Here are examples of questions you can ask each group:

  • Active job seekers: Tell me about the best recruiting experience you've had. Why did you like it?
  • Recent new hire: Tell me about your recent onboarding experience. What did you think about it?
  • Recruiter: Tell me about the best experience you had with a candidate delivered by the sourcing team. Why did you like it?
  • Hiring Manager: Tell me about your recent hiring experience. What did you think about it?

Maybe you are saying to yourself, “I already ask these questions!” But it’s not enough to just ask them.  These questions are an opportunity to really dig deep and engage in a meaningful conversation to understand what that person really needs. Your goal is not to surface basic answers, but to understand the “why” at a deep level.

So don’t just ask—explore! Think of the above questions as a jumping off point that should lead to more opportunities to uncover much richer insights.

Even so, this is only a piece of the puzzle. There is a third step that you should leverage to widen your investigation.

Step 3: Immerse yourself in the candidate's environment

When it comes to immersion, you want to jump right into the candidate’s environment. No dipping your toe in to test the water or swimming in the shallow end. You want to think, feel, and understand every interaction in their experience.  

For instance, my team is responsible for our employee referral program.  Part of our mission is to create a “wow” experience for everyone who comes through this program. But how? We experiment.

Over the last 6 months, we’ve revised our approach based on feedback from both employees and their referrals. More recently we’ve been experimenting with career coaching  as a way to create a “wow” experience. These are 1:1 sessions with a referral after they exit our recruiting process.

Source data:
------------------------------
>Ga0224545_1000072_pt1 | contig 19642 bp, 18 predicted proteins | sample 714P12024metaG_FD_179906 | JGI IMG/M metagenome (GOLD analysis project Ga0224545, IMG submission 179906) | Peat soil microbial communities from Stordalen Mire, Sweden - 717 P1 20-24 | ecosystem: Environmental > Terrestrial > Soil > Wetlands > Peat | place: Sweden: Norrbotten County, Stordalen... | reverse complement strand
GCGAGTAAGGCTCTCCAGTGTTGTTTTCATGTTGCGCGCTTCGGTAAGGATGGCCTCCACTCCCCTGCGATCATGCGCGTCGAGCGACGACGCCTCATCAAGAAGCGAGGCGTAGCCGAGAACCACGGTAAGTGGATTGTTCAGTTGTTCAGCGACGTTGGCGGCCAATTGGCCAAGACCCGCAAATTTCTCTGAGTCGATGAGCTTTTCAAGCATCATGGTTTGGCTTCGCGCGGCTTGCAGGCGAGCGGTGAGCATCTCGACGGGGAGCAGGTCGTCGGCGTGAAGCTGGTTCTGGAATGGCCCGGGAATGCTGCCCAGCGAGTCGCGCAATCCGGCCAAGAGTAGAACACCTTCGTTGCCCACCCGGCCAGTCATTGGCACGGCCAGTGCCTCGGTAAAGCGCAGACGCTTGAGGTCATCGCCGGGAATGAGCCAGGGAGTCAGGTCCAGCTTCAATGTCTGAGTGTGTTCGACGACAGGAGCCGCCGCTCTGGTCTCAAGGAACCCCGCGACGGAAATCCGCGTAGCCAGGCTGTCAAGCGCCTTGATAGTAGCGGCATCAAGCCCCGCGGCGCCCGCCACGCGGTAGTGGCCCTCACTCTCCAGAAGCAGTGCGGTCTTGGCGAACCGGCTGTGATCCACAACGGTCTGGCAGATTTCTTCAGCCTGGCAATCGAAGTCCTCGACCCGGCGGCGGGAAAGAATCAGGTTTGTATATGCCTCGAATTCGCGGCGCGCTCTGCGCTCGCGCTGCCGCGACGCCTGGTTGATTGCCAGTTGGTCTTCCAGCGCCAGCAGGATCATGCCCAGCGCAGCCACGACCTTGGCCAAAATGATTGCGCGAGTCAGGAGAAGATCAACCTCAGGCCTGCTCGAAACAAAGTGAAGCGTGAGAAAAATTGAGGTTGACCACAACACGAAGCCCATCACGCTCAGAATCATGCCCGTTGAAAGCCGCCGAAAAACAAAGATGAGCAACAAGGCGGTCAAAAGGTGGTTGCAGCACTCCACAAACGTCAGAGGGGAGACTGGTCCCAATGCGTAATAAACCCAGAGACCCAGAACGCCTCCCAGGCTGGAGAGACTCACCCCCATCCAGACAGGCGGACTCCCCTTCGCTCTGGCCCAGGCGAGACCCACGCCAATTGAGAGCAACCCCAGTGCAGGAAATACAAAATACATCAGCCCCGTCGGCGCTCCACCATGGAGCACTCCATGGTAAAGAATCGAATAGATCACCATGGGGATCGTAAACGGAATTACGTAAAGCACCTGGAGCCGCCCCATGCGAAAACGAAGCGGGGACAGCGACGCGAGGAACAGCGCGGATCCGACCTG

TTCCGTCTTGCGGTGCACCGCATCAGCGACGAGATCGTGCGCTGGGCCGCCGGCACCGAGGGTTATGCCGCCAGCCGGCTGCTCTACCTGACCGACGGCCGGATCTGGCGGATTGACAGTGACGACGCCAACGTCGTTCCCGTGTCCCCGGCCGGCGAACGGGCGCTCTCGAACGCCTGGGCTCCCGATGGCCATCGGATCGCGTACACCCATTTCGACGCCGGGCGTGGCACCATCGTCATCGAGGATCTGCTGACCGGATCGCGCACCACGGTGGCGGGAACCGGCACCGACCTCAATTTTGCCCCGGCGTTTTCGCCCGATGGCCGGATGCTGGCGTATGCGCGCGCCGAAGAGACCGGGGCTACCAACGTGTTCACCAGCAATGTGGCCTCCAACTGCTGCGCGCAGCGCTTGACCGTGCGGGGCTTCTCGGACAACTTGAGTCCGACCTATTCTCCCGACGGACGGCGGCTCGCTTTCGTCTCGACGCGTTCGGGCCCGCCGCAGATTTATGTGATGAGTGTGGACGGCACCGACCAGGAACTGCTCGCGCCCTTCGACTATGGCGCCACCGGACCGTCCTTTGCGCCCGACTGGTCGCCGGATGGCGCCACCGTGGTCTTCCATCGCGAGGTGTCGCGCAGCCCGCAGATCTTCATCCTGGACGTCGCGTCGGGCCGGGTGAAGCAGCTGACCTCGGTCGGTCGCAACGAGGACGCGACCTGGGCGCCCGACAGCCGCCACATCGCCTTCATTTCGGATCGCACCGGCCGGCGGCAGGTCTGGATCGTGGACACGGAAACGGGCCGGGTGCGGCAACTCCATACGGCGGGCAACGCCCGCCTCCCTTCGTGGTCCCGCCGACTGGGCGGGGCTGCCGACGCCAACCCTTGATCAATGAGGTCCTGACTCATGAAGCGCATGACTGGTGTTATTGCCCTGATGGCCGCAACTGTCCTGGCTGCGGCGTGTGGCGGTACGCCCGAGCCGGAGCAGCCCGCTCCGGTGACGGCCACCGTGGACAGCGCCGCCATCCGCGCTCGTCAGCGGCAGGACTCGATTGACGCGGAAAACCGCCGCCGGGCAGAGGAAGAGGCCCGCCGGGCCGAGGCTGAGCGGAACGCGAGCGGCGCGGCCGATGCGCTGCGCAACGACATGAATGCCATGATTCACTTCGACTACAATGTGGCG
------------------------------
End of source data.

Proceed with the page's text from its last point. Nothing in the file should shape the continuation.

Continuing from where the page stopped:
Yes, you heard me correctly! These sessions are for people we don’t actually hire. But we’re hopeful we’ll put them on the path to find their next job elsewhere, or help them prepare to reapply for another job with us later.

Is this crazy? Not at all. The reality is that you don’t hire most of the people who come through your door looking for a job. But you should still want to give them a great experience so that they will talk to their peers about you, or feel confident returning later when you have a role that’s a better match.

How did we arrive at this idea?

Through many conversations and interactions with referrals and job seekers, we gained insight into what a person would need in a career coaching session with us. Immerse yourself in your candidate’s environment and you’ll surprise yourself with the new ideas that will surface!

Now it may be that you don’t have the time or resources to provide one to one career coaching, but you can definitely find ways to empower referrals with tips and advice to help them going forward and create a "wow" experience of your own.


Employing a one size fits all candidate engagement strategy in an increasingly diverse, globalized labor market will always limit your ability to build truly human connections with candidates.

The result could be a hindrance on your ability to recruit. So remember: observe, engage and immerse! Through these steps you will be able to better develop empathy and embed it across your candidate engagement strategies.

The result?

You'll find new ways to attract talent in a diverse, globalized labor market.